Every summer, Lycoming College hosts the yearly Lycoming College for Kids and Teens. This is an interactive summer program where students age seven to fourteen participate in active, hands-on classes that cover unique topics. Some of these classes include Young Inventors, which explores the science of toy making, and Junior Journalists, where the students are given the opportunity to play the role of journalist and also write and edit their own articles for the College for Kids online newspaper.

According to the Lycoming College for Kids and Teens webpage, the program was founded by Dr. Melvin Zimmerman, professor of biology at Lycoming College. He founded it to let the children have the opportunity to take courses where they have time to explore the topic of their class, unlike the short, under an hour classes that most public schools provide. Some students, like Myken Barnes age nine from Williamsport, have gone since they were able and attending has become a tradition. For others, like Sophia Clark age nine from Muncy, it is their first year and they can’t wait to tell all their friends about it.

Though the students are the whole reason for the camp, they are not the only necessity needed to keep the program running. Teens over the age of sixteen have the ability to apply as assistants in the classrooms. Several high school students have used this opportunity to gain community service hours. The assistants want nothing more than to spend time helping the students learn and are vital to the program. As four year assistant Olivia Angevine said, “I do it because I love working with the kids. It’s a great program for the students to do, everything runs well and I’m just sad it doesn’t last longer because I’m just not ready to leave yet.”

Even though the assistants are essential to the program, they too would be in disarray without the staff. Director Robin Van Auken, Assistant Director Debbie Smith and Coordinator Darlene Connelly run the show at College for Kids. They are dedicated to the program and have helped to carry it through 30 very successful years. According to Director Robin Van Auken, the main focus of the camp is, “to expand in STEAM This means science, technology, engineering, arts and mathematics. What we do here is augment STEM and STEAM education by providing hands-on activities for children of all ages.” While most public schools are primarily focused on STEM, this program gives students the opportunity to take in depth courses on the arts, such as writing, global arts, photography, architecture and much more.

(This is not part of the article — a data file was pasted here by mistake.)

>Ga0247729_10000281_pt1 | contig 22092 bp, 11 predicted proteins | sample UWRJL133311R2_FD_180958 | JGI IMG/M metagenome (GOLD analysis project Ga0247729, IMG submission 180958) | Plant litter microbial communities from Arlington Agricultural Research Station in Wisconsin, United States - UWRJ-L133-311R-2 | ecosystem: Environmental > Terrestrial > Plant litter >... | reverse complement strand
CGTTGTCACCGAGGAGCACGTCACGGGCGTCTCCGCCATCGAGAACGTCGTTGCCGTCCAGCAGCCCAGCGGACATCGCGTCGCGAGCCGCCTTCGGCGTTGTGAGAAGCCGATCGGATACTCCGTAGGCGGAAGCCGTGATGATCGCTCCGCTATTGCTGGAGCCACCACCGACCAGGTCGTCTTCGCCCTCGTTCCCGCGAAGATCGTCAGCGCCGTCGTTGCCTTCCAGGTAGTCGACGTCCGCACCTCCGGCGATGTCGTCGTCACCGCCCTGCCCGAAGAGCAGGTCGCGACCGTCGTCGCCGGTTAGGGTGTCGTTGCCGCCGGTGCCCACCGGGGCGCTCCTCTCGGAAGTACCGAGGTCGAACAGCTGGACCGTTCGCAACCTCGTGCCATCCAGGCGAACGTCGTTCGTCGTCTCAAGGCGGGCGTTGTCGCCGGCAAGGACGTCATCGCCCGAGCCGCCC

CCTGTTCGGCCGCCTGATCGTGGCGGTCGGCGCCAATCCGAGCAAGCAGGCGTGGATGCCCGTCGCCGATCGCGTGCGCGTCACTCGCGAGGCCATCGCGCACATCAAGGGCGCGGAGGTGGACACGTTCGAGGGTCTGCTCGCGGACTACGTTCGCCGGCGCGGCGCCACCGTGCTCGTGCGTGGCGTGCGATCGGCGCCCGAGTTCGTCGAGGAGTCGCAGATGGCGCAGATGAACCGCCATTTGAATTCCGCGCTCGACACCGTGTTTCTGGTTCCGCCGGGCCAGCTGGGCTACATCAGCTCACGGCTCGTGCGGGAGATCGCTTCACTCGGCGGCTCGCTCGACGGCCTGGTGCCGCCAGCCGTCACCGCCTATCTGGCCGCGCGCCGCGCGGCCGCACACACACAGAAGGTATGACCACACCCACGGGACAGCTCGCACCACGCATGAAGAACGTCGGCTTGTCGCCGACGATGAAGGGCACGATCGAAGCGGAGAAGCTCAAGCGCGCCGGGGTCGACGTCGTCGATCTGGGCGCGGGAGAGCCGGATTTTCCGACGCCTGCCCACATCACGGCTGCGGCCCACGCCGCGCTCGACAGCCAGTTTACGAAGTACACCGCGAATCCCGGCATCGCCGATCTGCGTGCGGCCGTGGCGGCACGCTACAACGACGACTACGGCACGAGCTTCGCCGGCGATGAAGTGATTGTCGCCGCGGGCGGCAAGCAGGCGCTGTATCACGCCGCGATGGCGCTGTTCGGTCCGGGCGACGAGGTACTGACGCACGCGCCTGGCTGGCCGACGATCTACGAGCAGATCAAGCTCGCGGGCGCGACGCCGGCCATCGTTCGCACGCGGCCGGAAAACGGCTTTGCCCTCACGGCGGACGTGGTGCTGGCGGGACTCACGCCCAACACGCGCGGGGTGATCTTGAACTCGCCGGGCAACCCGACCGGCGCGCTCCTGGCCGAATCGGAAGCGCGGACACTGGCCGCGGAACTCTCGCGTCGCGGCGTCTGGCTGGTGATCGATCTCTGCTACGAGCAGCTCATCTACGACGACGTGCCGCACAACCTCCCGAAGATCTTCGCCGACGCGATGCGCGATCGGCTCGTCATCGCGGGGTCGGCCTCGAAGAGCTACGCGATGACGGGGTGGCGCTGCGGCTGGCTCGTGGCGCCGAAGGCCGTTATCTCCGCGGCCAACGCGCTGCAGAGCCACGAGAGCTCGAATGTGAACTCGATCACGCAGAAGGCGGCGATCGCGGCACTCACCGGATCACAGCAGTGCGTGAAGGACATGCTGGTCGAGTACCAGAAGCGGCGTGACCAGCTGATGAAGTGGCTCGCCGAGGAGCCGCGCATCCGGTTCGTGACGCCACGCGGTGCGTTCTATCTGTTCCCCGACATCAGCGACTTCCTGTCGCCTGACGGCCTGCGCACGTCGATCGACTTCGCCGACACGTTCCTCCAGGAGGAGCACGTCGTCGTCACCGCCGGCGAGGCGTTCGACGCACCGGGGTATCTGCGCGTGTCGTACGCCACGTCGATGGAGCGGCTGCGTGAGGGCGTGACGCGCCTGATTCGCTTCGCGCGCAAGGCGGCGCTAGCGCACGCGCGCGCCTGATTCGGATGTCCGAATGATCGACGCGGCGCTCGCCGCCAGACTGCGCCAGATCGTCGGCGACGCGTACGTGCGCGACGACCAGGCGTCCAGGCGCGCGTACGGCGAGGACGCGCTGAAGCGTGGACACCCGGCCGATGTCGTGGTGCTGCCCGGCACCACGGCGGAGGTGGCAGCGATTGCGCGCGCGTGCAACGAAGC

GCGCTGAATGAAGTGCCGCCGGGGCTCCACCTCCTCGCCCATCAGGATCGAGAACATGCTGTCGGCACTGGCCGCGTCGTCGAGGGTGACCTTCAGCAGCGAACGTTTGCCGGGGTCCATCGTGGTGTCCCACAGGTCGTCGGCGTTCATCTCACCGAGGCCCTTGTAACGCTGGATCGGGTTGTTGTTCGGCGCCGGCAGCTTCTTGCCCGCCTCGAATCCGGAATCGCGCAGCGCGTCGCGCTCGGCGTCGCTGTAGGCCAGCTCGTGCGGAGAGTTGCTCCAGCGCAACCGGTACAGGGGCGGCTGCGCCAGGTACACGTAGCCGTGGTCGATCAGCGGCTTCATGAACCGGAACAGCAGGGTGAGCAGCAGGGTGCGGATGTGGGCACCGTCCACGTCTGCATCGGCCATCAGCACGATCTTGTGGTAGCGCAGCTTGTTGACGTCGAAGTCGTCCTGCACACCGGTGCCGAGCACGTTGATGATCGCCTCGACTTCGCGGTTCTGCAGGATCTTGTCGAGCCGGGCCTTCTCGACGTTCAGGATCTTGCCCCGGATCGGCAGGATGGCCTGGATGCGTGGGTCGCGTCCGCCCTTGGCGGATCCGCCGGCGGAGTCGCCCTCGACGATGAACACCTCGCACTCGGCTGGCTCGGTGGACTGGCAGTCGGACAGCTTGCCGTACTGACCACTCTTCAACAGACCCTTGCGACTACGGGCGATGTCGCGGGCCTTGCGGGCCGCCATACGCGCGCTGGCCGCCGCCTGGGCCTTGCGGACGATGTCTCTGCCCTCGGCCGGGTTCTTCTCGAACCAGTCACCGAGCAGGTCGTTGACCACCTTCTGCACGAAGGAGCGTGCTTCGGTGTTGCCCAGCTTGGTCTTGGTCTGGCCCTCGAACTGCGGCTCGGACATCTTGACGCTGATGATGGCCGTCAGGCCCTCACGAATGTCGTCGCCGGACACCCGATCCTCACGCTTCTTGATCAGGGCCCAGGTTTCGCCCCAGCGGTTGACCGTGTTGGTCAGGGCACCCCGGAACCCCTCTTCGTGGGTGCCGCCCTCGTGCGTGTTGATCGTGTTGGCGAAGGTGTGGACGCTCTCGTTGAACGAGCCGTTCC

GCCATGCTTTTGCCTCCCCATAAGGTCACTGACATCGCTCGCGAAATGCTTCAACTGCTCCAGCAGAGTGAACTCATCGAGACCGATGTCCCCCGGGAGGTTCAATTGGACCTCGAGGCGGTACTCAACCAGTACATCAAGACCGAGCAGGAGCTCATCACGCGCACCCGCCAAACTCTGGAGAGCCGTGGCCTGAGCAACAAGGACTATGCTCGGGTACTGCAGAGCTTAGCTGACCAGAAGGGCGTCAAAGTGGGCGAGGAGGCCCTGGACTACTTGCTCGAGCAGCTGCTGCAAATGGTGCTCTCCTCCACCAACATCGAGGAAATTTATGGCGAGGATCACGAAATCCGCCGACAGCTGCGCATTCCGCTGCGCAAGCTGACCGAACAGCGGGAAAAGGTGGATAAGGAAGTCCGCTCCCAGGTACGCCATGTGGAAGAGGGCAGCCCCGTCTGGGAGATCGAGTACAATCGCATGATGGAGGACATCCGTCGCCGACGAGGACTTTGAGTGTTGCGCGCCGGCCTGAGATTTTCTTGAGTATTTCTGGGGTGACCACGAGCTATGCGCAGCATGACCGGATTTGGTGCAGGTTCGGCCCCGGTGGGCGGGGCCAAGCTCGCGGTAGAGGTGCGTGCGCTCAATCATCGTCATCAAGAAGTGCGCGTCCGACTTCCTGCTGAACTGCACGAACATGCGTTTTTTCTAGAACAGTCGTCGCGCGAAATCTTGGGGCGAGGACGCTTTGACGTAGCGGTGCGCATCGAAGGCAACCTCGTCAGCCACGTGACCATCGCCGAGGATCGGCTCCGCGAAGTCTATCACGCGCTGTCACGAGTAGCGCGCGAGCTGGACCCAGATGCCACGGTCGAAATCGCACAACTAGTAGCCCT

This year, the program offered 23 different courses and is constantly growing. “People come up through the program as students and then assistants and say ‘hey, I want to teach’ and these new classes come from the imagination and creativity of people who went through the program,” Van Auken said.

With hundreds upon hundreds of graduated students, Lycoming College for Kids and Teens has proven its value again and again throughout the years. As the program celebrates its 30th anniversary, students, assistants and the staff all hope that it will have many more years to give.

Thompson is a ninth grade student at Hughesville High School. Her column is published on the second and last Mondays of each month in the Education section. She can be reached at education @sungazette.com.